Panel Paper: College Transition Messaging in Gear up: Impacts on College Enrollment

Thursday, November 7, 2019
Plaza Building: Concourse Level, Governor's Square 11 (Sheraton Denver Downtown)

*Names in bold indicate Presenter

Tamara Linkow1, Amanda Parsad1, Hannah Miller1 and Alina Martinez2, (1)Abt Associates, Inc., (2)Mathematica

Many high school seniors who plan to enroll in college do not do so. This phenomenon—known as summer melt—is particularly acute for low-income and first generation students, who may lack access to the information and support they need to follow through and enroll in college once they leave high school. Once at college, advisor to student ratios can be as high as 1 advisor to 260 students at four-year institutions. College supports may be insufficient to keep low-income and first generation students enrolled through the first year and beyond. During these times, limited connections to advisors, lack of information about college enrollment milestones, procrastination, and concerns about falling short and fitting in at college are real barriers to enrolling in and staying in college.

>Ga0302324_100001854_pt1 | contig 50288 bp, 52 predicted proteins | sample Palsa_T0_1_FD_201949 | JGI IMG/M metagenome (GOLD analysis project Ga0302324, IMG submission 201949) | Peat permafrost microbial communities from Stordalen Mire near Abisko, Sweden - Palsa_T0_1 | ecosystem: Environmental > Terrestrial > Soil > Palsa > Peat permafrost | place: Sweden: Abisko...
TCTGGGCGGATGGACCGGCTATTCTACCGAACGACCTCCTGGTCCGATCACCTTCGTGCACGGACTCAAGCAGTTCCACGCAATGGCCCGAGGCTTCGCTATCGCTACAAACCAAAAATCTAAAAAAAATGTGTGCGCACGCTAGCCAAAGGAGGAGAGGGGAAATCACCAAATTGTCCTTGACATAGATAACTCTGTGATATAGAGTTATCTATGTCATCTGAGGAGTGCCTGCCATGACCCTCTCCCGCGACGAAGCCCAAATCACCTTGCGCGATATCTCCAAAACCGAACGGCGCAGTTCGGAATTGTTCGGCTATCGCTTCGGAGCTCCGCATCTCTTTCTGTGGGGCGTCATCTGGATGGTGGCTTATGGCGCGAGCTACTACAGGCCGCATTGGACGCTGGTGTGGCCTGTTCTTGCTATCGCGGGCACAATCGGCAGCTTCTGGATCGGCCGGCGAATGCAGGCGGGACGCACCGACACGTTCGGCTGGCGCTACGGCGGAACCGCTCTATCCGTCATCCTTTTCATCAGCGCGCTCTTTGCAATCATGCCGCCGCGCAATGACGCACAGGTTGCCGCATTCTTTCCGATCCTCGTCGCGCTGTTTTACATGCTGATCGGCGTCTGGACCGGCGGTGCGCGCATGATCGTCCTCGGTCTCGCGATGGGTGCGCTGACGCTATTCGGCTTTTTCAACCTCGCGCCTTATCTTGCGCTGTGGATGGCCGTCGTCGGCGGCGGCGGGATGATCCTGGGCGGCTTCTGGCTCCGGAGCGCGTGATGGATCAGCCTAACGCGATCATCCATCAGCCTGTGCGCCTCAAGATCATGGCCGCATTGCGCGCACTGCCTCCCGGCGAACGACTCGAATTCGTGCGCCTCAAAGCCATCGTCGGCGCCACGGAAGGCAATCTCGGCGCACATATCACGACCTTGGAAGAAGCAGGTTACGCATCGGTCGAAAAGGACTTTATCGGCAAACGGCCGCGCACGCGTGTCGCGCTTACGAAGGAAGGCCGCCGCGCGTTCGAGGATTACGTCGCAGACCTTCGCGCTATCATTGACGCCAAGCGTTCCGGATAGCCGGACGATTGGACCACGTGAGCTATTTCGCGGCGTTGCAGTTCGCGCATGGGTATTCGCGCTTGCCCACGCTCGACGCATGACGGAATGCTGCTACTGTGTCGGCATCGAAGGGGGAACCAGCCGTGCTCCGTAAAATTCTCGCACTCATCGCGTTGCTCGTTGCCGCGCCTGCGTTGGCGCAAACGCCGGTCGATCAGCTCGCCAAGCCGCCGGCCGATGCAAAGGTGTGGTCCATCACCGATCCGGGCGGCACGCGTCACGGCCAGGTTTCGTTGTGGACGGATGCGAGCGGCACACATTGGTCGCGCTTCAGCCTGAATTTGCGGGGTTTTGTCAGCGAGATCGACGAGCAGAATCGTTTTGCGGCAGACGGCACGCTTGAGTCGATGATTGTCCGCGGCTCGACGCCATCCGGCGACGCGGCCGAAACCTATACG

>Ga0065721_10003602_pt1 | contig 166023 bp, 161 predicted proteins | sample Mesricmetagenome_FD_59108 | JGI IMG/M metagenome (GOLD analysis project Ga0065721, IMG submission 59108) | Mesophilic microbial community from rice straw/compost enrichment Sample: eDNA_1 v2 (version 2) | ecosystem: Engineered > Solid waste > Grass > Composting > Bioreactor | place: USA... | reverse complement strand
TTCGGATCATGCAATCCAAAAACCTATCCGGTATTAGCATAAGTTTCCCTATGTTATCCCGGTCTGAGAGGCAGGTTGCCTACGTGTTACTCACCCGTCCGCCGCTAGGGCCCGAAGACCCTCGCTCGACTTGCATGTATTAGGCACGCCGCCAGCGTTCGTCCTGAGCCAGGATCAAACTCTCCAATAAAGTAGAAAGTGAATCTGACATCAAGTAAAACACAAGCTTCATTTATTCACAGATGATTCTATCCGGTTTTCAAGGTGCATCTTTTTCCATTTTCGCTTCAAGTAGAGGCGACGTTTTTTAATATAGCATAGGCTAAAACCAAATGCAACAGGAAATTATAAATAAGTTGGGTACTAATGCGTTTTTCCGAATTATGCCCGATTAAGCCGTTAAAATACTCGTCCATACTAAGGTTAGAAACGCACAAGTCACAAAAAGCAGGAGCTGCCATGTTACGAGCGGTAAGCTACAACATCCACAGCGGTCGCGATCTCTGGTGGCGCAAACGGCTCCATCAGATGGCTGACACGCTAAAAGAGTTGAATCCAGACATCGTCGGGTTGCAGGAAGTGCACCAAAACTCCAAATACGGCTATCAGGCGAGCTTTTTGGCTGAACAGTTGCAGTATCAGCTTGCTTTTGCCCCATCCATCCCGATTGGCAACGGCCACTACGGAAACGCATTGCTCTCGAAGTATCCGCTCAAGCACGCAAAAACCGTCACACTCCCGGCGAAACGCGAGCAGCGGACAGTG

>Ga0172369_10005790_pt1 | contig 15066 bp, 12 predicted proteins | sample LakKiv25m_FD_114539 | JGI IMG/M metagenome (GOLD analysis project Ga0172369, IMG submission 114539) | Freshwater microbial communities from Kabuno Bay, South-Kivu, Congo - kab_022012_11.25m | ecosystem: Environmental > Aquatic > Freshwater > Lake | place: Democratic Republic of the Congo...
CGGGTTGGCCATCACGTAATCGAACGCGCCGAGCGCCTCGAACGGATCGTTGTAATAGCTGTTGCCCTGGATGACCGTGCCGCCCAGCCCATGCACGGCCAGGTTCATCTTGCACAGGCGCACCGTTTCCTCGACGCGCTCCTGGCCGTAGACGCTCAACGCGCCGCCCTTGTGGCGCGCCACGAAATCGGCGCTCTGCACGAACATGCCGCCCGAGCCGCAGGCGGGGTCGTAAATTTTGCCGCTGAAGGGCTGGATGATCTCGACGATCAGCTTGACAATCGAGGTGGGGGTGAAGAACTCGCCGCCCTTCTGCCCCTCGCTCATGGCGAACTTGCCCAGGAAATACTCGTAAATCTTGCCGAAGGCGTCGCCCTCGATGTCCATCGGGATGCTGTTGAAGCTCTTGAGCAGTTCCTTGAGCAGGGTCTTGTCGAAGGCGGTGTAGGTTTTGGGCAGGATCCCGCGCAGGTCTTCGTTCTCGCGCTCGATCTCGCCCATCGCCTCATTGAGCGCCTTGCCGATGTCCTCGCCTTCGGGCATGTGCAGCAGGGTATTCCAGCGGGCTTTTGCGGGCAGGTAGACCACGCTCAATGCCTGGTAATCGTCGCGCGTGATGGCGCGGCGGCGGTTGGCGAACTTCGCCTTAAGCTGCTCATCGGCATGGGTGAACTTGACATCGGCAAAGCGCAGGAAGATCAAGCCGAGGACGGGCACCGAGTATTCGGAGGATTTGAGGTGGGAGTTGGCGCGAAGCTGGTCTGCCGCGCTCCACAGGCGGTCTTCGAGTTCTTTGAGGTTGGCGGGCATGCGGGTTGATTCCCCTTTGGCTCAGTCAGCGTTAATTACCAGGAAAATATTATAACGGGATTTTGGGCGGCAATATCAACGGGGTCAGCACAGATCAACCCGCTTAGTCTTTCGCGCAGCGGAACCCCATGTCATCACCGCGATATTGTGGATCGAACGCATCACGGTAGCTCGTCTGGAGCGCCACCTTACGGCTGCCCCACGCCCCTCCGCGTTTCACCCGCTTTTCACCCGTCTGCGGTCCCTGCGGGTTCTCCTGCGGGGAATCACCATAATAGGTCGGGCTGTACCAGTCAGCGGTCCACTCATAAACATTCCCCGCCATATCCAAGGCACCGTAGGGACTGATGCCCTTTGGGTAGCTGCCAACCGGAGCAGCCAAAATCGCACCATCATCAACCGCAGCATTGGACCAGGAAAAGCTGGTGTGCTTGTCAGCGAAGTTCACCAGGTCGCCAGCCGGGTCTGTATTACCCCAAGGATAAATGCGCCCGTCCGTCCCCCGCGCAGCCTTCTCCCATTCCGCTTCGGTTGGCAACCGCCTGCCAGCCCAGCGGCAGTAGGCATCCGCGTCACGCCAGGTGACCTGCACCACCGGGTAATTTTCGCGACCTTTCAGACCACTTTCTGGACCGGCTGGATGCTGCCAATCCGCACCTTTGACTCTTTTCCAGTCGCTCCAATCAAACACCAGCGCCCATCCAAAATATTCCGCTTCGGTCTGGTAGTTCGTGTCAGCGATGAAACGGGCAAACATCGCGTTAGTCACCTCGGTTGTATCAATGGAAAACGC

In an effort to provide more support to students as they transition to college, leaders from the U.S. Department of Education’s Gaining Early Awareness and Readiness for Undergraduate Programs (GEAR UP) committed to testing a text messaging strategy for supporting students during the critical transition from high school through the first year of college. Eighty-one high schools across the country volunteered to test whether or not text message-based advising could improve college enrollment rates. About 4,800 college-intending students in these GEAR UP high schools were to randomly assigned to either get advising through text messages in the summer before and during their first year of college in addition to regular GEAR UP services or to receive only regular GEAR UP services. This study will compare the college enrollment rates of students with and without access to text message-based advising to understand impacts on immediate and continuous enrollment. Results will be available this summer.

A growing body of research provides promising evidence that access to information, psychological support, behavioral prompts, and logistical guidance can be effective in increasing the enrollment and persistence rates of low-income students; however, text message-based advising that incorporates targeted supports across these areas has yet to be tested. This study expands on prior studies examining the combination of summer and school year text message-based advising through the first year of college on a large scale in multiple locations across the country.